THE Falklands has seen a number of significant developments in the ongoing Covid-19 situation in the last week, including the arrival of the Oxford/AstraZeneca vaccine; reports of the virus on fishing ships bound for the Islands; two positive tests of Covid-19 from clinicians at MPC, and a subsequent change in clinical processes at the King Edward Memorial Hospital (KEMH) due to a Covid-19 inpatient being admitted to the hospital.

The vaccine arrived on the airbridge on February 1, welcomed by MLA Leona Roberts, CMO Dr Rebecca Edwards and HE the Governor Nigel Phillips, outside the hospital. MLA Roberts stated: “Although we are 8,000 miles away, we are still part of the UK family, and are very grateful that the UK government has allocated us enough vaccines to be able to immunise those people who are most susceptible to Covid-19 in our society.”

On Tuesday FIG responded to questions from Penguin News regarding reports of cases on fishing vessels bound for the Islands for the season. An FIG spokesperson responded that the cases “that have been reported are in transit and not in Falklands Waters. FIG will follow existing policy on vessel arrivals and only those that are “clean” as defined within the policy will be allowed to enter our waters (12-mile territorial waters).”

FIG also confirmed that a vessel had diverted to the Falklands on the way to the Islands for assistance with a Covid-19 case: “This diversion was undertaken in order to ensure that medical support could be obtained for crew members showing symptoms.”

Following the admission of a Covid-19 patient to KEMH clinical process changes were announced on February 2. These changes included the establishment of separate teams for the hot and cold areas of the hospital; hot staff being lateral flow tested every three days, and social distancing; all KEMH staff are now wearing masks, in both hot and cold areas; and some clinics were cancelled.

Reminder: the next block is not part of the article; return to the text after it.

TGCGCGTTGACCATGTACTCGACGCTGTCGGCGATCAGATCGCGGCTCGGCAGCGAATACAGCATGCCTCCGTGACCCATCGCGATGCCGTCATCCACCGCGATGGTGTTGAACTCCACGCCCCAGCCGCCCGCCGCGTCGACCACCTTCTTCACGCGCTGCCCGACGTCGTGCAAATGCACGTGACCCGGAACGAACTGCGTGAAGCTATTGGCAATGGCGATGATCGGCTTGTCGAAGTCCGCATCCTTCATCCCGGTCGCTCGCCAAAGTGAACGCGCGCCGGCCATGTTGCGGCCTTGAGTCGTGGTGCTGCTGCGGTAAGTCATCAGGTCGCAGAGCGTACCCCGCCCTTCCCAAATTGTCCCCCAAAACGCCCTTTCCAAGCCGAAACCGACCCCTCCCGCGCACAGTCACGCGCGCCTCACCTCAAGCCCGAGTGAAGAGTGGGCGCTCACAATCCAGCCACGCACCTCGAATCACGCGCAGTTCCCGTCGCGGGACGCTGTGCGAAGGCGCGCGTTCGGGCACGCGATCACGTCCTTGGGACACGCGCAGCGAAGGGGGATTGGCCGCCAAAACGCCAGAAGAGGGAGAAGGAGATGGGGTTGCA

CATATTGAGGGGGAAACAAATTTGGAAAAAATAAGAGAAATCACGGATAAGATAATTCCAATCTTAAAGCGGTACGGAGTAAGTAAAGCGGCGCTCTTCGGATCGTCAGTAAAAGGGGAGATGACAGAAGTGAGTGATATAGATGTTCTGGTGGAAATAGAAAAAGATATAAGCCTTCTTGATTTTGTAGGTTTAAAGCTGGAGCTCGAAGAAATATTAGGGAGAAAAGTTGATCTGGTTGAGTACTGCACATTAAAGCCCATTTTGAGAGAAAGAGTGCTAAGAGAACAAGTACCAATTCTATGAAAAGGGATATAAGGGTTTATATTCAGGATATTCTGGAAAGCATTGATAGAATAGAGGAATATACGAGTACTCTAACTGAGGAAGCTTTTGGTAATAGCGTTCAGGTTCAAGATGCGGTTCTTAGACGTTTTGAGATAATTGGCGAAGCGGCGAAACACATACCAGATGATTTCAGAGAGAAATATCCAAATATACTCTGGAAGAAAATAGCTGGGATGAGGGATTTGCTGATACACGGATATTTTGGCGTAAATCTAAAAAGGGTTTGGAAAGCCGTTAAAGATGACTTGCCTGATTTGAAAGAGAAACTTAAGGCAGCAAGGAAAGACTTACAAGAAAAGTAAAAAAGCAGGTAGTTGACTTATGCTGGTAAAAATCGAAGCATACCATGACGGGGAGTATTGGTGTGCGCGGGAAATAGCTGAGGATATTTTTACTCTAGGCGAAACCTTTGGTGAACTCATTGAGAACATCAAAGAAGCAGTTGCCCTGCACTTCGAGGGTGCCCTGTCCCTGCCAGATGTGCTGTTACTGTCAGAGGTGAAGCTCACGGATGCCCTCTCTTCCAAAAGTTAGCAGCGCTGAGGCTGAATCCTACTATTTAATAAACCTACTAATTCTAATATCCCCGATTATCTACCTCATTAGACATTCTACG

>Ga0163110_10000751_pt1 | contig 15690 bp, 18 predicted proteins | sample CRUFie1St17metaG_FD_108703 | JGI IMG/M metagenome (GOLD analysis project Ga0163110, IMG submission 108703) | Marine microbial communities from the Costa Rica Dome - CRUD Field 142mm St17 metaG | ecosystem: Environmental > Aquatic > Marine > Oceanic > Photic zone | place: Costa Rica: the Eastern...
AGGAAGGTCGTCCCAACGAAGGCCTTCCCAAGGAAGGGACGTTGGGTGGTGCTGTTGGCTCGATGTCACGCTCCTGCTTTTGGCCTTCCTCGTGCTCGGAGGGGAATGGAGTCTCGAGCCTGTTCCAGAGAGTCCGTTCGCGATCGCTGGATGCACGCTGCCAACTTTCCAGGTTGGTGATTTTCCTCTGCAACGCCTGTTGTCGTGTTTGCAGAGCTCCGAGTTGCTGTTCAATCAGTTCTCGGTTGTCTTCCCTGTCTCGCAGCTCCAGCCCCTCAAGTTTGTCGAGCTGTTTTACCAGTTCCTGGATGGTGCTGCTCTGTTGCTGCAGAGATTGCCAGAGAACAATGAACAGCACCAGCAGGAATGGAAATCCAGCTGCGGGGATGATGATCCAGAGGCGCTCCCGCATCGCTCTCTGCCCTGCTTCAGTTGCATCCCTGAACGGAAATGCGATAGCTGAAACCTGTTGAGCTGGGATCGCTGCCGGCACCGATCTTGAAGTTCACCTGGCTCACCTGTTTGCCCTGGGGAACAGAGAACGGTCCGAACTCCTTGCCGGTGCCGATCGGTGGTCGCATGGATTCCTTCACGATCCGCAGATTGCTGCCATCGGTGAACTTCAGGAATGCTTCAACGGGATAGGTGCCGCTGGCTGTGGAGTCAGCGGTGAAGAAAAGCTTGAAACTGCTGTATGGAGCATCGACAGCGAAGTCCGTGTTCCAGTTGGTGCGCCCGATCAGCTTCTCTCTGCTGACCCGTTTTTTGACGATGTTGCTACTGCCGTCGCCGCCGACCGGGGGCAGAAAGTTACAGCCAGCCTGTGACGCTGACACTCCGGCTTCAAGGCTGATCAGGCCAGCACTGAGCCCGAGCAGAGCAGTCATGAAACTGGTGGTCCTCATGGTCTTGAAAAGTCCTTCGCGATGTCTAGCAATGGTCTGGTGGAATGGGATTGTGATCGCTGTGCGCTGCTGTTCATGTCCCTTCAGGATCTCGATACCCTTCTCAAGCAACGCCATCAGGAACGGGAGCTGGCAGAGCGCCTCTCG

FIG also confirmed a change in quarantine and visitor policies as part of their regular review of policies, protocols and legislations surrounding the virus. The new quarantine regulation, coming into force on February 8, is that all people arriving into the Islands from February 15 onwards must undertake quarantine, and are now prohibited from sharing the same accommodation as anyone not quarantining.

A change was also made to non-essential visitor policy, namely that conservation and environmental specialists were removed as a separate category. An FIG statement noted: “This change was made to ensure that only specialists with a genuine business need can enter the Islands and to prevent any misunderstanding of the category.”

At the monthly Q&A session on February 4, speaking about the two positive cases from clinicians at MPC, CMO Dr Edwards said: “We’ve learned some lessons from what’s happened at the med-center at MPC.” Dr Edwards indicated the main response was the new policy for separate hot and cold ward teams to reduce spread should Covid-19 case present itself.

Speaking of what can be done when a passenger refuses to wear a mask on the airbridge MLA Roberts said: “Police investigated claims of a possible breach of quarantine regulations and these were found to be incorrect. In terms of mask wearing on the flight, the police can only investigate a matter like that if a complaint was formally received from Air Tanker and no such complaint has been received.”

Responding to a question in regards to Airbridge restrictions Chief Executive Barry Rowland stated “We’re currently looking at the issue of the need, potentially, for tests,” of passengers before travelling southbound, and said “That matter is being considered with the MoD at the moment with the view to bring plans forward by the beginning of March.”